Saturday, September 19, 2009

Securities Dealers Transactions

Trading among securities dealers and between dealers and their customers' amounts to billions of dollars a day. Average daily transactions in the U.S. government securities market were in excess of $13.1 billion in 1979. Indeed, so large is the government securities market that the volume of trading usually exceeds by four or five times the total volume of trading on the major U.S. stock exchange. The majority of traders by far are in treasury bills. It is also clear that government securities dealers trade heavily among themselves, usually trough brokers. Government security brokers do not take investment positions themselves but try to match bids and offers placed with them by dealers and other investors.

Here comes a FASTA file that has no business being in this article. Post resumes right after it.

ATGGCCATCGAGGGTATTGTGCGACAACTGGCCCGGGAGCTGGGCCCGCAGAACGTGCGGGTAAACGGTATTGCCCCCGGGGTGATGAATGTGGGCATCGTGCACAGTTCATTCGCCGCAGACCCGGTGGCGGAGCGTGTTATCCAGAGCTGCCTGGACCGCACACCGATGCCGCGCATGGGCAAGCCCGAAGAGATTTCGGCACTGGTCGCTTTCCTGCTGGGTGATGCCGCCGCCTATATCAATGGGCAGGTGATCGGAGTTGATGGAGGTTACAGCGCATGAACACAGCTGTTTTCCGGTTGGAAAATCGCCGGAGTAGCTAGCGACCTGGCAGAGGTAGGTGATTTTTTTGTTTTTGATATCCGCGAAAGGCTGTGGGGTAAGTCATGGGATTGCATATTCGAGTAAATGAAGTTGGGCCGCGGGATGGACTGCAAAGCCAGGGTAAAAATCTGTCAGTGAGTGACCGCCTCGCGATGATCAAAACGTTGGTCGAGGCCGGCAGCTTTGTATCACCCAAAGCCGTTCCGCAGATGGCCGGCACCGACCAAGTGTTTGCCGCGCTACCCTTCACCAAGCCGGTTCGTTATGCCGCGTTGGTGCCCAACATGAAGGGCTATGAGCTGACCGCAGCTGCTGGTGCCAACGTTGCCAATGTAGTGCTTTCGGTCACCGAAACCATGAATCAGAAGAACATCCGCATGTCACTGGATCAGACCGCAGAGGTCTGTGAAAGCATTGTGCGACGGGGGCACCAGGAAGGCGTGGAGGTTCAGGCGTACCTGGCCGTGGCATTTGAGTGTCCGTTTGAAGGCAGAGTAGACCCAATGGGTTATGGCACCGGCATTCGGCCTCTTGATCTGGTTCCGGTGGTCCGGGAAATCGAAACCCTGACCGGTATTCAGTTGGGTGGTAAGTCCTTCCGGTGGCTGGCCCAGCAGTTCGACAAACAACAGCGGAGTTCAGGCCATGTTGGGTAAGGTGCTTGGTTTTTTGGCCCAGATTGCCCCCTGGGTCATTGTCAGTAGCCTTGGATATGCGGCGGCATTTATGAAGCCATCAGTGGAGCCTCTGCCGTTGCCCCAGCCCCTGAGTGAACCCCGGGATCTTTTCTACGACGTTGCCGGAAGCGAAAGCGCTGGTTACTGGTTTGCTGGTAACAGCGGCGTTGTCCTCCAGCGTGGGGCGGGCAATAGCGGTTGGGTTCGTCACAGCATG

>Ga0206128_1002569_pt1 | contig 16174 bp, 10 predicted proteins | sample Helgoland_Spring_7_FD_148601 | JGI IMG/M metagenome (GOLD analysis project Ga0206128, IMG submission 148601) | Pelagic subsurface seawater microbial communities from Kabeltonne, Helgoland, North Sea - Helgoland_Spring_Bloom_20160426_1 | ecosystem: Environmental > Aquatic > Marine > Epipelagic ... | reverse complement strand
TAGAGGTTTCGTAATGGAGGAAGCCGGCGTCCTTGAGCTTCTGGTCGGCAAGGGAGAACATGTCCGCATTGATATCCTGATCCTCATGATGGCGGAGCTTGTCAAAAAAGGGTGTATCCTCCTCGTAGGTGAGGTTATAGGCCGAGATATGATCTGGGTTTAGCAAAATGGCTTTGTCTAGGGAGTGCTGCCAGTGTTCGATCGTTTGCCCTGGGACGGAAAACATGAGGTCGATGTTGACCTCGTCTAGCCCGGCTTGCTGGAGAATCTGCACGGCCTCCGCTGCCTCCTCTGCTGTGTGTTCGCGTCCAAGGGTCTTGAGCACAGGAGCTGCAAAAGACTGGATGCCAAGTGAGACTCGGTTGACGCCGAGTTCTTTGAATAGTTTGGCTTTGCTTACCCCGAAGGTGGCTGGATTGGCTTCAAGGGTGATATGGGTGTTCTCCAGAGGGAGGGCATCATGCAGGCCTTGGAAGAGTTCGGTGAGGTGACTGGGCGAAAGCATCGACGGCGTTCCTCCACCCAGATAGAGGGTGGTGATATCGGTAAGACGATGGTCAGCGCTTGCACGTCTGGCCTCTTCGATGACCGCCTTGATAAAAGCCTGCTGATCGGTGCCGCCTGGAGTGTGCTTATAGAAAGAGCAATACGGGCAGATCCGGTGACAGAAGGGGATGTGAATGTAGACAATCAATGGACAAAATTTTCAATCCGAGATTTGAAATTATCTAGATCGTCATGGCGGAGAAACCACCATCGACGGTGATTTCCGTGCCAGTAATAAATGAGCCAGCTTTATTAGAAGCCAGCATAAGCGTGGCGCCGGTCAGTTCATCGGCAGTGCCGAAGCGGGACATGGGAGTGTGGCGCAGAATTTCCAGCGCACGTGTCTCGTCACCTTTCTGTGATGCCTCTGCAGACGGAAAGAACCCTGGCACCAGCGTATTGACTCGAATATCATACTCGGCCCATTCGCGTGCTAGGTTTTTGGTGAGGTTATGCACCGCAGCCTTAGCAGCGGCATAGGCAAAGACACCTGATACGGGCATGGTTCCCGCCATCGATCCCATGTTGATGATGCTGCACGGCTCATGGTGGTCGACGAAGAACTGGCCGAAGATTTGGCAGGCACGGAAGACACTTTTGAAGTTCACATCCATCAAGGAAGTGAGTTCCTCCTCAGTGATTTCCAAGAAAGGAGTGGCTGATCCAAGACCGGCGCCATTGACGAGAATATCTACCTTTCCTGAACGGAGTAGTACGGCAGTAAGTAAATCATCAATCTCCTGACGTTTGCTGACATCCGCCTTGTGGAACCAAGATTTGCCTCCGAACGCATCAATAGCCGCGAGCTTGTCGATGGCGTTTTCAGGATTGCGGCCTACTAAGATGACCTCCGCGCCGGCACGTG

Dealerships are a cutthroat business where each dealer firm is out to maximize its returns from trading even if gains must be made at the expense of competing dealers, indeed, market analysts housed within each dealer firm study the daily price quotations of their competitors. If one dealer temporarily under prices some securities (I.e., offers excessively generous yields), other dealers are likely to rush in for a "hit" before the offering firm has a chance to correct its mistake. It is a business with little room for the inexperienced or slow-moving trader. Yet, as we have seen, the government securities dealers are essential to the smooth functioning of the financial markets and to the successful placement of billions of dollars in new U.S. government securities issued each year.

No comments: